We should maintain that if an interpretation of any word in any religion leads to disharmony and does not positively further the welfare of the many, then such an interpretation is to be regarded as wrong; that is, against the will of God, or as the working of Satan or Mara.

Buddhadasa Bikkhu, a Thai Buddhist Monk

Thursday, December 4, 2014

Jerry Kill as Big Ten Coach of the Year?

Minnesota Gophers head football coach, Jerry Kill, has been named Big Ten Coach of the Year.  Those of us who are Gopher's fans are quite happy with his selection.  It seems warranted.  Some folks in Ohio, however, are not happy.  Urban Meyer, head coach at Ohio State, seems to them a much worthier choice.  Their case has two points.  First, in spite of Ohio State's continued football success over the last twenty years (one losing season, numerous ten win seasons), no head coach has won the coach of the year award.  It is incredible to them that this should be the case.

Second, OSU's record this year is in every sense superior to Minnesota's.  OSU won their head to head clash in Minneapolis.  OSU has defeated several highly considered opponents including Michigan State.  The Buckeyes regularly recruit at a higher level than Minnesota.  Meyer has had to contend with a number of serious problems including losing one of the best quarterbacks in the country for the season.  (It turned out that the replacement QB is arguably even better).  In every regard, these arguments are compelling.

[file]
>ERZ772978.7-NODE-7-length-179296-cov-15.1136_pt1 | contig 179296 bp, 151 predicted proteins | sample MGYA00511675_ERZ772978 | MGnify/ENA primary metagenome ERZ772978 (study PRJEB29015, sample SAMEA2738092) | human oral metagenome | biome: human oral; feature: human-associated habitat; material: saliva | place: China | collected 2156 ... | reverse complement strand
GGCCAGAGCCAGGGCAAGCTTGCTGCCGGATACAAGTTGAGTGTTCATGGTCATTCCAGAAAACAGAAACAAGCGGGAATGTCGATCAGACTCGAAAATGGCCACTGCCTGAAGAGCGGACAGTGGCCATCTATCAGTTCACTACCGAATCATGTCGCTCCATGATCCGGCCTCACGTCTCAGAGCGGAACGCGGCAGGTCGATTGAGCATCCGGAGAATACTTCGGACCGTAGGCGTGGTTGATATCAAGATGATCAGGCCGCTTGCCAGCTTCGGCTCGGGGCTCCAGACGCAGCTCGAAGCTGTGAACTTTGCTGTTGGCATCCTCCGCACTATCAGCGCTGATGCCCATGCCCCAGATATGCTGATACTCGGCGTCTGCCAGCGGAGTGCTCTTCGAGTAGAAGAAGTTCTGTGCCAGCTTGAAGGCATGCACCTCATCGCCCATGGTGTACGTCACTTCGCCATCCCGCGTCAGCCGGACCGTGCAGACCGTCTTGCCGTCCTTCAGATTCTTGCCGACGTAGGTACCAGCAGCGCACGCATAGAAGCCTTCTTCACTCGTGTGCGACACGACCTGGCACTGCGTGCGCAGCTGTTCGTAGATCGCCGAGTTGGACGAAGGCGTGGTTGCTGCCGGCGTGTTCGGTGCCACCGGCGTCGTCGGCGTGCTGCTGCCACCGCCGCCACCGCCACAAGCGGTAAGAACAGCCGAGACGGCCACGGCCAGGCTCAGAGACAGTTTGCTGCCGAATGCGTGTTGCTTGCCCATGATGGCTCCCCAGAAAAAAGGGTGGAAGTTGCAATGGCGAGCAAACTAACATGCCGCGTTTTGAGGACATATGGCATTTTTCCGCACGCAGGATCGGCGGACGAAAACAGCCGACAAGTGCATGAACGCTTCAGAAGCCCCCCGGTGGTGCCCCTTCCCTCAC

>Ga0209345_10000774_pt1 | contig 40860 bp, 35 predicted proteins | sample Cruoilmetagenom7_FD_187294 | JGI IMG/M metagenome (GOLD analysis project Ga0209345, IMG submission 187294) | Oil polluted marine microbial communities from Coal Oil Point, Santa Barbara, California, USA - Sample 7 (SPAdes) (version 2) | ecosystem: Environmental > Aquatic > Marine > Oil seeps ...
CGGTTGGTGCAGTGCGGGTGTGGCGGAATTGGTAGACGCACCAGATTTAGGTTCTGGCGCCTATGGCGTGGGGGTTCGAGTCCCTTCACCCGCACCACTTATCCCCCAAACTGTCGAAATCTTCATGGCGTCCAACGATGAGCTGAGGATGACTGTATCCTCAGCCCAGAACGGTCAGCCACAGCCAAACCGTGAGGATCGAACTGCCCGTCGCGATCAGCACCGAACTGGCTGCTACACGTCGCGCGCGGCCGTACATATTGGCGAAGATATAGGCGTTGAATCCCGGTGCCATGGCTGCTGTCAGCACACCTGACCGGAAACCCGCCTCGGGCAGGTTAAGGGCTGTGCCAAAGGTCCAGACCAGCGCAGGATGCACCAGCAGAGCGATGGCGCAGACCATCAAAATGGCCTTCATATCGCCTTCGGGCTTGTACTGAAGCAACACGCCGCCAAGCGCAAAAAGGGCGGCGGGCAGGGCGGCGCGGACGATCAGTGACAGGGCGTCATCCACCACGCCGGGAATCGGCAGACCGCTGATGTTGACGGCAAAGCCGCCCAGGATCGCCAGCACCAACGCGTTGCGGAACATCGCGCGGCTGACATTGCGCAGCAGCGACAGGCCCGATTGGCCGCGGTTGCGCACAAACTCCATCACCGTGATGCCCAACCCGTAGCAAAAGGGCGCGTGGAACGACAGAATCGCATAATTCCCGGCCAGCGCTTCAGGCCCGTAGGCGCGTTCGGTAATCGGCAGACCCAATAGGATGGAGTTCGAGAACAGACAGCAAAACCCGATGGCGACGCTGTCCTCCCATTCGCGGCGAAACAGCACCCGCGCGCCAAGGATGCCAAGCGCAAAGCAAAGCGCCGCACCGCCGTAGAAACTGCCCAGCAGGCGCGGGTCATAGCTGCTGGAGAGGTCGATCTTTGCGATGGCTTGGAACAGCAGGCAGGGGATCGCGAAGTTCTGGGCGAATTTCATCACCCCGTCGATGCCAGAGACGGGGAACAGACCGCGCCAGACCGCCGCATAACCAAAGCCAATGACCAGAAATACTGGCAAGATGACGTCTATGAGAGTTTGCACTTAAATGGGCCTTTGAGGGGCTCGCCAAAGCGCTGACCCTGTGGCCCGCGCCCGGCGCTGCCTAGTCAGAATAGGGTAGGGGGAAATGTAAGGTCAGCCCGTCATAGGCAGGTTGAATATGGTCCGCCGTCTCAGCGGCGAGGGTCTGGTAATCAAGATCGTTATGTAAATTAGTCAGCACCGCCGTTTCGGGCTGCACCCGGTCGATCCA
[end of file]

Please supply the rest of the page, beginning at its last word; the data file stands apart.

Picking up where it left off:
Yet, there is a compelling argument for Kill as well.  Looking at the Gopher's record over the twenty years tells the story: one ten win season, few winning seasons—in short a marked lack of success and prominence most of the time esp. when compared to Ohio State.  That is, Urban Meyer's unarguable success continues the long-standing success of OSU football.  Kill's putting together back-to-back eight win seasons in Minnesota, on the other hand, stands in marked contrast to the team's past when that has happened only once.  Indeed, going back to 1960, Minnesota has had eight-win seasons only seven times including the two under Coach Kill.  Going back just to 1994, OSU has had 17 eight-win seasons or better.

Meyer's accomplishments represent an admirable continuation of the OSU winning tradition built on a superior football culture.  Not every coach can come into a winning situation and keep it going.  Kill's seemingly more modest accomplishments in Minnesota, on the other hand, stand in marked contrast to what has gone before.  He inherited a mess, and he has thus far turned things around in a remarkable fashion.

The question is, in sum, what is the measure of coaching success that would lead to being named coach of the year in the Big Ten?  Is it superior success continuing a tradition of superior success?  Is it measurably improved success turning around a tradition of mediocrity?  Honestly, a case could be made in either direction, but making that choice requires deciding on the measure of coaching success.  The judges this year chose the return of Minnesota to relevance in the Big Ten after two generations largely of irrelevance their standard for 2014.  Gopher fans are glad they did.  We're still not used to winning things like this.